A junior solicitor has described feeling ‘ambushed’ by senior colleagues at a meeting to discuss her mistake over a missed employment tribunal hearing.

Susan Orton, formerly with Cheltenham firm BPE Solicitors, told the Solicitors Disciplinary Tribunal she was under the impression she was having an informal meeting with her supervisor and HR director in August 2018, the day after the mistake was discovered.

The SRA alleges that Orton was dishonest with her colleagues by telling them at the meeting she was not aware there had been notification of the hearing date. The tribunal heard earlier this week that Orton had already seen copies of a notification hearing document which she disposed of in two confidential waste bins.

Describing the meeting, Orton said: ‘I was ambushed, taken into a room without any knowledge about what that meeting was about. I am not good with change or unpredictable situations.

‘It felt very much like a casual encounter. I thought it was like when you have a near miss and have to report a first aid accident. I didn’t take much care… I was trying to talk quite generally and intended to say I had checked the electronic files but by a slip of the tongue I said paper files. I didn’t comprehend the gravity of the situation.’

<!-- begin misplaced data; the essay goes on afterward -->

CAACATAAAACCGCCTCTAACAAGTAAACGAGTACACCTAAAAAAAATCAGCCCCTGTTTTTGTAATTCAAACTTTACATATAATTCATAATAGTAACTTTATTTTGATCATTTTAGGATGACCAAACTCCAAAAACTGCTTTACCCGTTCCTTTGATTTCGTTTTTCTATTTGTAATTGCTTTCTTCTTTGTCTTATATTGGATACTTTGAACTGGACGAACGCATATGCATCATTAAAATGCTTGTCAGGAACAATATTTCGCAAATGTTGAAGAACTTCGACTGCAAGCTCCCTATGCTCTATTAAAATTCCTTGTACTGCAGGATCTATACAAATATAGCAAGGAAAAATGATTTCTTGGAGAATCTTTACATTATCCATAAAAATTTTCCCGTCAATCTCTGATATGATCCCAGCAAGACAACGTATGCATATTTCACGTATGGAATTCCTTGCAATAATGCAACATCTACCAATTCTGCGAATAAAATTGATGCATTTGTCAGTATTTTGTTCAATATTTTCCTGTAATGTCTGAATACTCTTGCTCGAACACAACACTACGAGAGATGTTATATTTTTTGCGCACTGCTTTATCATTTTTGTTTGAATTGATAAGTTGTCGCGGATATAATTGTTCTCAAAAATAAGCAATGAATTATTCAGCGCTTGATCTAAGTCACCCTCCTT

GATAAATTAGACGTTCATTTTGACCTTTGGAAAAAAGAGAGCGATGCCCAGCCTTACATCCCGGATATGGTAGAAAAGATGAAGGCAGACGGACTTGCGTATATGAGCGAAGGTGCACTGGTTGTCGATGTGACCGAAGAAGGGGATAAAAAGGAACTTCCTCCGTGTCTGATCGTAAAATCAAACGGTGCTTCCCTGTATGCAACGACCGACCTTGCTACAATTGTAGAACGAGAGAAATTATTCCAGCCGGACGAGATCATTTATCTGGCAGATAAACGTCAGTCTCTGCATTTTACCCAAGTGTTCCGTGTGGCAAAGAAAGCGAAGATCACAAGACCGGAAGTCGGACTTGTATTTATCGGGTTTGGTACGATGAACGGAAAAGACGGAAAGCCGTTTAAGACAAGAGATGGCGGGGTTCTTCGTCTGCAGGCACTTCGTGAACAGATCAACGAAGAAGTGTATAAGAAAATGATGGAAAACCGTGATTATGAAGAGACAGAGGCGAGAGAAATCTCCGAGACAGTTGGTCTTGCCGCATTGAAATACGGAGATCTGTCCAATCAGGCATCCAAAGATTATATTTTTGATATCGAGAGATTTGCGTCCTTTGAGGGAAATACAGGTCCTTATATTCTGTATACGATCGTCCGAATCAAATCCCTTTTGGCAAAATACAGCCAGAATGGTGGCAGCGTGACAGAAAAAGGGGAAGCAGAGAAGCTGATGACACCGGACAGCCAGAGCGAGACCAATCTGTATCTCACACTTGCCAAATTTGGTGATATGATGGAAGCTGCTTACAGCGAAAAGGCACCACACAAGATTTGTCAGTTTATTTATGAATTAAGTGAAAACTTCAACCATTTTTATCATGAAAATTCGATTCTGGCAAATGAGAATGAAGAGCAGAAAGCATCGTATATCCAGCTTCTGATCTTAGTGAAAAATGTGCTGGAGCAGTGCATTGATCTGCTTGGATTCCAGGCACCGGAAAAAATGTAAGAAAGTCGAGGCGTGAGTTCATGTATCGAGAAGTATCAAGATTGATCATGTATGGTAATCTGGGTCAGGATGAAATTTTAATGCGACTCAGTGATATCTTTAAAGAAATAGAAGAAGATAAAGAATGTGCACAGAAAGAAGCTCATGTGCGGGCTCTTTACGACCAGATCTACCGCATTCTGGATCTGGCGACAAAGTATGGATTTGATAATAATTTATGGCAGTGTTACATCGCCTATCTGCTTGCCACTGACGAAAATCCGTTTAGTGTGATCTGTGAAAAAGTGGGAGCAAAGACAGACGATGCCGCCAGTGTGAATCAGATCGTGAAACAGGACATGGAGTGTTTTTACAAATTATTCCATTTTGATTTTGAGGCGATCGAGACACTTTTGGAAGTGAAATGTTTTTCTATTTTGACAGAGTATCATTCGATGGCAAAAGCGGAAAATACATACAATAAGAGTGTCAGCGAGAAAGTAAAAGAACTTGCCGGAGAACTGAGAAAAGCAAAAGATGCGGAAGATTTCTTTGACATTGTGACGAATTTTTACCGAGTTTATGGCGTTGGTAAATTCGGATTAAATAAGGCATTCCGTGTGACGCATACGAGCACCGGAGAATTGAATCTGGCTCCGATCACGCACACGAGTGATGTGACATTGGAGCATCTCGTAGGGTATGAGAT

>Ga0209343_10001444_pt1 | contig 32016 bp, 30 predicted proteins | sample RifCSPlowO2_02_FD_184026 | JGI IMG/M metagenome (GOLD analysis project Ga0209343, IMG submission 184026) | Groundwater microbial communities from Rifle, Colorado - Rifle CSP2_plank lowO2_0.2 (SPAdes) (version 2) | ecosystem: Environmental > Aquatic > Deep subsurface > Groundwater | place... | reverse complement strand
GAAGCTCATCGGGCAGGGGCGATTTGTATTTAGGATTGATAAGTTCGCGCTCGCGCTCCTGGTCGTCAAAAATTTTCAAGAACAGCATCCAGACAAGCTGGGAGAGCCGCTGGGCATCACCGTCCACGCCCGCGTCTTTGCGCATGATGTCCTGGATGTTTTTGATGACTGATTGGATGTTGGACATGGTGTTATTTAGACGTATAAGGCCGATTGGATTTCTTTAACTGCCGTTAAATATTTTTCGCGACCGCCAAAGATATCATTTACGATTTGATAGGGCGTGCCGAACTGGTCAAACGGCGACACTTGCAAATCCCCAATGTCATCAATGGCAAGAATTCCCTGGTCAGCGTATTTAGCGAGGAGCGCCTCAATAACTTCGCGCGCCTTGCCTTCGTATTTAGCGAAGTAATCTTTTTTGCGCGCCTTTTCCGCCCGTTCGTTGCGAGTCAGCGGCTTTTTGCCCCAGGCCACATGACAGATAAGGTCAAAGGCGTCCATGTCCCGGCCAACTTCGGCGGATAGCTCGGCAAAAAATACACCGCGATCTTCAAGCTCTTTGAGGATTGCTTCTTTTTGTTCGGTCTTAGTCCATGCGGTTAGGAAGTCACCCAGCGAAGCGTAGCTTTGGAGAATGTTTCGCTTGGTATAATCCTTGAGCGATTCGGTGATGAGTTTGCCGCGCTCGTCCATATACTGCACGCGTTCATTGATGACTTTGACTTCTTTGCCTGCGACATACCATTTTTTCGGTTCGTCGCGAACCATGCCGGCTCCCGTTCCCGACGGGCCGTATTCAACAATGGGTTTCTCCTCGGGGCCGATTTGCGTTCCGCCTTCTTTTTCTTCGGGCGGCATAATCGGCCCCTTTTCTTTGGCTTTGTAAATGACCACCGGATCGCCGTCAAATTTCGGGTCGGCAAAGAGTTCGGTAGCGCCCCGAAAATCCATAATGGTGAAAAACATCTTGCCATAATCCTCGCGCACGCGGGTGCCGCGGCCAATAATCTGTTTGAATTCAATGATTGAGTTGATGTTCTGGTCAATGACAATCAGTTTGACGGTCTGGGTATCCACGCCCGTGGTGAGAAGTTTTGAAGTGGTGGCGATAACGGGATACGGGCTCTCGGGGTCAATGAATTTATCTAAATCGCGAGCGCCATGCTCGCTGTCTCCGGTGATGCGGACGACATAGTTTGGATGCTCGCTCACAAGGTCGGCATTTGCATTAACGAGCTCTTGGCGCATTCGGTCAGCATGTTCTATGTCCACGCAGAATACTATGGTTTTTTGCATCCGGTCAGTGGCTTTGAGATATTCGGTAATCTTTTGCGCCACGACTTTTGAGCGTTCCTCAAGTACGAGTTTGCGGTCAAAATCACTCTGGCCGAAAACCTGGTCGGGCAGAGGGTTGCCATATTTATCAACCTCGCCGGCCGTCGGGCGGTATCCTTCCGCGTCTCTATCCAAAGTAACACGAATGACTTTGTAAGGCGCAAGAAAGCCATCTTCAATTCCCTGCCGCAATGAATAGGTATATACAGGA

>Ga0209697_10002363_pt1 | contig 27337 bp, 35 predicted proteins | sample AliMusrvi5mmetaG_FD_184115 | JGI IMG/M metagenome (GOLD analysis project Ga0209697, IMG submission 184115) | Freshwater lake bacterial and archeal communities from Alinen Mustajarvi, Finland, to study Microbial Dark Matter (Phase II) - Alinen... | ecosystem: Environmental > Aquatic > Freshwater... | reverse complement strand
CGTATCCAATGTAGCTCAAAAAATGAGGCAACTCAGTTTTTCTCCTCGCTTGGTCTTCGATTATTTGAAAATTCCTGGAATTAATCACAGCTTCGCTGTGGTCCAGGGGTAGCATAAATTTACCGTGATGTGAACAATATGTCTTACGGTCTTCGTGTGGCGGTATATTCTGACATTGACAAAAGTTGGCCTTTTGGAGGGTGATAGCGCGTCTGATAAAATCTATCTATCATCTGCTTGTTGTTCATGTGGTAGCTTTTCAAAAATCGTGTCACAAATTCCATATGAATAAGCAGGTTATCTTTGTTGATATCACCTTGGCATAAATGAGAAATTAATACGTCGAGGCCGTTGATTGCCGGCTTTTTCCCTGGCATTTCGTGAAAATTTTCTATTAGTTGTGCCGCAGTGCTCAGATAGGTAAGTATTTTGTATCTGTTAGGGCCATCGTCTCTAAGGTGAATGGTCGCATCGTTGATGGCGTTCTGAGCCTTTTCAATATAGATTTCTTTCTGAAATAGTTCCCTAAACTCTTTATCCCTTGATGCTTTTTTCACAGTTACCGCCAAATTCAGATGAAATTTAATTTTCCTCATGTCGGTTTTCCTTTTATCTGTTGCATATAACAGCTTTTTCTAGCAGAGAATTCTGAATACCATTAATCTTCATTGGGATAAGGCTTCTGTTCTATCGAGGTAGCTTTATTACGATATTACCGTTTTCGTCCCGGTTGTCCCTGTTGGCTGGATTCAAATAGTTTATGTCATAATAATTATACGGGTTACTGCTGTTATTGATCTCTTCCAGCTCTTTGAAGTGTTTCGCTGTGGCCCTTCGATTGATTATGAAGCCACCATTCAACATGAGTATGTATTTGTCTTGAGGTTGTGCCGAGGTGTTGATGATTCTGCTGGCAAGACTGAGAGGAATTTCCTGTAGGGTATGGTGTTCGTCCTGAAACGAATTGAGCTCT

The tribunal also heard details of the hour in which Orton was told of the missed hearing, put the documents in the bin and emailed the employment tribunal to explain what had happened.

Orton, who had been qualified for two years at the time, said she started to panic when she first found out about the mistake and was not thinking straight.

‘I needed to get [the mistake] out of my sight as I thought the panic would go down. I filed it in the bin but the panic didn’t go.’ The tribunal heard she made no attempt to wipe the hearing notification from the electronic file.

Orton is also accused of dishonesty over the email sent to the employment tribunal around 45 minutes after the initial phone call, in which it was stated that the firm had not received notification of the hearing. She told the tribunal her original draft had said the firm ‘didn’t know’ about the hearing, but this version was revised by her supervisor before it was sent.

‘He was a partner of the firm with a large number of years of experience and I had no reason not to trust him,’ she said. ‘I couldn’t be more sorry but I didn’t engage with what he had written.’

The hearing, which is expected to last until tomorrow, continues.